The Commission welcomes any opportunities to work and collaborate further on the subject with the Committee and other stakeholders.

You can find our full response here.

Financial Inclusion must be integral to FCA work says Financial Inclusion Commission and Fair by Design campaign

The Financial Inclusion Commission and Fair By Design is calling on the Government to introduce a statutory commitment for the FCA to take into account financial inclusion across the board as part of the Future Financial Regulatory Framework Review.

The Commission and Fair By Design believe that everybody should have access to financial products and services that meet their needs over the course of their lifetime. For this to happen the market needs to be able to accommodate the specific needs of people on low incomes and with certain characteristics, such as those with a physical disability or experiencing poor mental health – regularly referred to as consumer vulnerabilities. However, the market has evolved so that those who often have the least resources and are most vulnerable:

  • struggle to afford, or pay extra for, appropriate products and services because they are deemed to be a higher risk/not as desirable to serve;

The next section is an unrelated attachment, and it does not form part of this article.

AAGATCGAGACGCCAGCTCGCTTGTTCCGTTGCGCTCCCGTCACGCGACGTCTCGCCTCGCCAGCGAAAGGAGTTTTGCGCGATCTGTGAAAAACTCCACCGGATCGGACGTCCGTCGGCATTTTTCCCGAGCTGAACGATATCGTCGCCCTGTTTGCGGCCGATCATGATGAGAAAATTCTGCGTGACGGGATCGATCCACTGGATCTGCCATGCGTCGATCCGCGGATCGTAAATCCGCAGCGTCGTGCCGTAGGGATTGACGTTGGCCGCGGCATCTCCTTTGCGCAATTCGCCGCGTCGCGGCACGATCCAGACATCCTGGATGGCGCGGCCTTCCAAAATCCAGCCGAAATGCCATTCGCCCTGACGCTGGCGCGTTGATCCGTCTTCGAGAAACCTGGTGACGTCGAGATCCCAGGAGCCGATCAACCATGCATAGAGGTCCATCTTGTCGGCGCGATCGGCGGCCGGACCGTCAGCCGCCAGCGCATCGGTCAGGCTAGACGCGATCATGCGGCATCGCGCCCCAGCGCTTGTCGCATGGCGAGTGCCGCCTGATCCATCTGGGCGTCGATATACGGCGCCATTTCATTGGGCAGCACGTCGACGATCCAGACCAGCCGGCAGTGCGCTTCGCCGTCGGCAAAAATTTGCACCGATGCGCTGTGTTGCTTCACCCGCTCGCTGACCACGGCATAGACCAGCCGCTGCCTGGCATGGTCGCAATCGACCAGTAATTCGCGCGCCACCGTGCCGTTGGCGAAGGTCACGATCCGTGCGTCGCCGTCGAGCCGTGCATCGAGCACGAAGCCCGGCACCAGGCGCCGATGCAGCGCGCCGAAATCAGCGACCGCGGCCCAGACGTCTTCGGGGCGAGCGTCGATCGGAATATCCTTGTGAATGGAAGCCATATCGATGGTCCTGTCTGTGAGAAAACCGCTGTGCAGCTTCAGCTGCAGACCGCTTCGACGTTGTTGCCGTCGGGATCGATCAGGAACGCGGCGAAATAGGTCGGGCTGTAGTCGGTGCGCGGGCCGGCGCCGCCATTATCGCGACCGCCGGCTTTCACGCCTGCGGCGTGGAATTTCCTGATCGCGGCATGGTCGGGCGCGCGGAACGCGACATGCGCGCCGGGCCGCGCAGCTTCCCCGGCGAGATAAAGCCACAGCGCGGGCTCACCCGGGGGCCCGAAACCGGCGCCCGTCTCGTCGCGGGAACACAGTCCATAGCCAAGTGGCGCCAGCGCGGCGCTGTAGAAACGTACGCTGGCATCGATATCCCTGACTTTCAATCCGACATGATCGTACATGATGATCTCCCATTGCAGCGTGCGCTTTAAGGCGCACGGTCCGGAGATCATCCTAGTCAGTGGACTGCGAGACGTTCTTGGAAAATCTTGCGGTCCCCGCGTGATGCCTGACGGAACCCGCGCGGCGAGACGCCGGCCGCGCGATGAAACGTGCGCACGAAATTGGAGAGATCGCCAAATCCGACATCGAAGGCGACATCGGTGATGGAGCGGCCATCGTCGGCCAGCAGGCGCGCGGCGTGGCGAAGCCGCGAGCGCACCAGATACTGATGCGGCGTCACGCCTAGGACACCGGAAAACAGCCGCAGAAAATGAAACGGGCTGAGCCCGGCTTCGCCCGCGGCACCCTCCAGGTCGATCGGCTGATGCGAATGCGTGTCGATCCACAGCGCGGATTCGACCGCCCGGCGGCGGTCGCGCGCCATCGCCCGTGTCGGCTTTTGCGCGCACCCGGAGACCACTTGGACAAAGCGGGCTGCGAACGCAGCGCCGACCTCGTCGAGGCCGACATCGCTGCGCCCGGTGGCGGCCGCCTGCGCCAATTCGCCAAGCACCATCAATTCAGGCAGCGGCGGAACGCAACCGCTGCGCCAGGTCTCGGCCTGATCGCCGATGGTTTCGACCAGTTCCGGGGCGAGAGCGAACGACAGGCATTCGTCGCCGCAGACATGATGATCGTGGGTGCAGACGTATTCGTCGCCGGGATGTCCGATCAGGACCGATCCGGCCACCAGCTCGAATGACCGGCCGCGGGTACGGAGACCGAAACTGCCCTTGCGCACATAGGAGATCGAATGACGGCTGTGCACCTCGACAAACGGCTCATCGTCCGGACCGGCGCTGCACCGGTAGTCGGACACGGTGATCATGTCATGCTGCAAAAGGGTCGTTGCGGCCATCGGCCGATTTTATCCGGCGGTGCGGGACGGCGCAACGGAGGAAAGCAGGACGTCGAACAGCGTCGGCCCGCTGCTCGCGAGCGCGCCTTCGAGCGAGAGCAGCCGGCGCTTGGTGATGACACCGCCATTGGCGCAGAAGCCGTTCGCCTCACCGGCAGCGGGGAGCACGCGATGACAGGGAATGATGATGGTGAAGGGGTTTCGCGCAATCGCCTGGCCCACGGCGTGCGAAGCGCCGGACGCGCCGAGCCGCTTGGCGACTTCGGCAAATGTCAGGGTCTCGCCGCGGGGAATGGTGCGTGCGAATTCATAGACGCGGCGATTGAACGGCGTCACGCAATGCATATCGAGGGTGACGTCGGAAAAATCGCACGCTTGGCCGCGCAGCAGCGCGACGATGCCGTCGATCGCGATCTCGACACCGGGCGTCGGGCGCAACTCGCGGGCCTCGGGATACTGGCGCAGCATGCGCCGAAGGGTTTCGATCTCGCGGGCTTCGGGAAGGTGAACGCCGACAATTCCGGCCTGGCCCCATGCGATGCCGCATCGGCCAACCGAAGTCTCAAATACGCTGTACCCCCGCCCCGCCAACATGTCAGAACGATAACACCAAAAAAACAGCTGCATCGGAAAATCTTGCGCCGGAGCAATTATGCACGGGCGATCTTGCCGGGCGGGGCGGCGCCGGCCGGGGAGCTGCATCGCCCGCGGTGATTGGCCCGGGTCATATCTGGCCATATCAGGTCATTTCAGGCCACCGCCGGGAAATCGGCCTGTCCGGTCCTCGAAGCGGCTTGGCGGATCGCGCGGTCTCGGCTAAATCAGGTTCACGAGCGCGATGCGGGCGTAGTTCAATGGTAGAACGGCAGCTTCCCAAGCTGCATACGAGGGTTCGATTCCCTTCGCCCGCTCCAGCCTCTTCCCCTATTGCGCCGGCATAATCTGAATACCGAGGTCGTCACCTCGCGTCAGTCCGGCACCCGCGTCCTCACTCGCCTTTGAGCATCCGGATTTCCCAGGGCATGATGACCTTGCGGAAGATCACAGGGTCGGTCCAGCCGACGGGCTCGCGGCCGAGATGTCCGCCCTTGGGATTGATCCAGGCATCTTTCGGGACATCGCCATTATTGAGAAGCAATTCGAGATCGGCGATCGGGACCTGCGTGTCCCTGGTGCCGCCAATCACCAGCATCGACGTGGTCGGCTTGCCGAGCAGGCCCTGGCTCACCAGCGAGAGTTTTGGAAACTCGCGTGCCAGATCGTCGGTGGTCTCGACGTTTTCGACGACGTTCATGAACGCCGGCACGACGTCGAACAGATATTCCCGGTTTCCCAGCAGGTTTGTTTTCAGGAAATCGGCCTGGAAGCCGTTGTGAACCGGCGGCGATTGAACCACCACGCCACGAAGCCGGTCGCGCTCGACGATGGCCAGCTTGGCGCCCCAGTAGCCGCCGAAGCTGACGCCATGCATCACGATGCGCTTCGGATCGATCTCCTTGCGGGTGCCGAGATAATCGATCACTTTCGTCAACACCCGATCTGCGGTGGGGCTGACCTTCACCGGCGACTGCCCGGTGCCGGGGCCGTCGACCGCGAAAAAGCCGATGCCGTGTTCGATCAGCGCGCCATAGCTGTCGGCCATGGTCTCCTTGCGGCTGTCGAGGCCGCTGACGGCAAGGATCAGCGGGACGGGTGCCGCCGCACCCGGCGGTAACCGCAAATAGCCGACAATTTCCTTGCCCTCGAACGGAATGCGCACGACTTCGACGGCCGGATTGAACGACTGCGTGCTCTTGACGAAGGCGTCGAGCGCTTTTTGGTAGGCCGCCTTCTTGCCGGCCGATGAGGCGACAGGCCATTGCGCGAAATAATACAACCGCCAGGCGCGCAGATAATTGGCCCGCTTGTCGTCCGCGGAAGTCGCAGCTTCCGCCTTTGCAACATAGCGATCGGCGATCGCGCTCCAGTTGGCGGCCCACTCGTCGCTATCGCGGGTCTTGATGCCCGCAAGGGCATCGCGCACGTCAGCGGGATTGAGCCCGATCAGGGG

• are not able to access products and services that meet their needs because they are deemed to be ‘non-standard’;
  • are excluded altogether.

The Financial Conduct Authority (FCA) has a range of powers and tools that it uses to regulate the market. These include its statutory objectives as well as the Treating Customers Fairly outcomes and its Public Sector Equality Duty. Despite all of this, it still does not have a clear duty or cross-cutting ‘must have regard’ provision to tackle financial inclusion. The new FCA Consumer Duty will not address this issue either.

We want a clearer remit placed on the regulator to ensure it routinely and properly explores financial inclusion issues across its work, allowing greater clarity on the unintended consequences of regulation, the best interventions needed to ensure financial inclusion, as well as who is best placed to act. This will sometimes be the FCA, the Government, or a mixture of institutions working together.

We believe that the Future Financial Regulatory Framework review provides an appropriate vehicle to achieve this and it is currently open for consultation. The FCA has a huge opportunity here to help those who are being let down by the current financial market, but they need the Government to introduce this duty.

Join our campaign by signing our open letter here.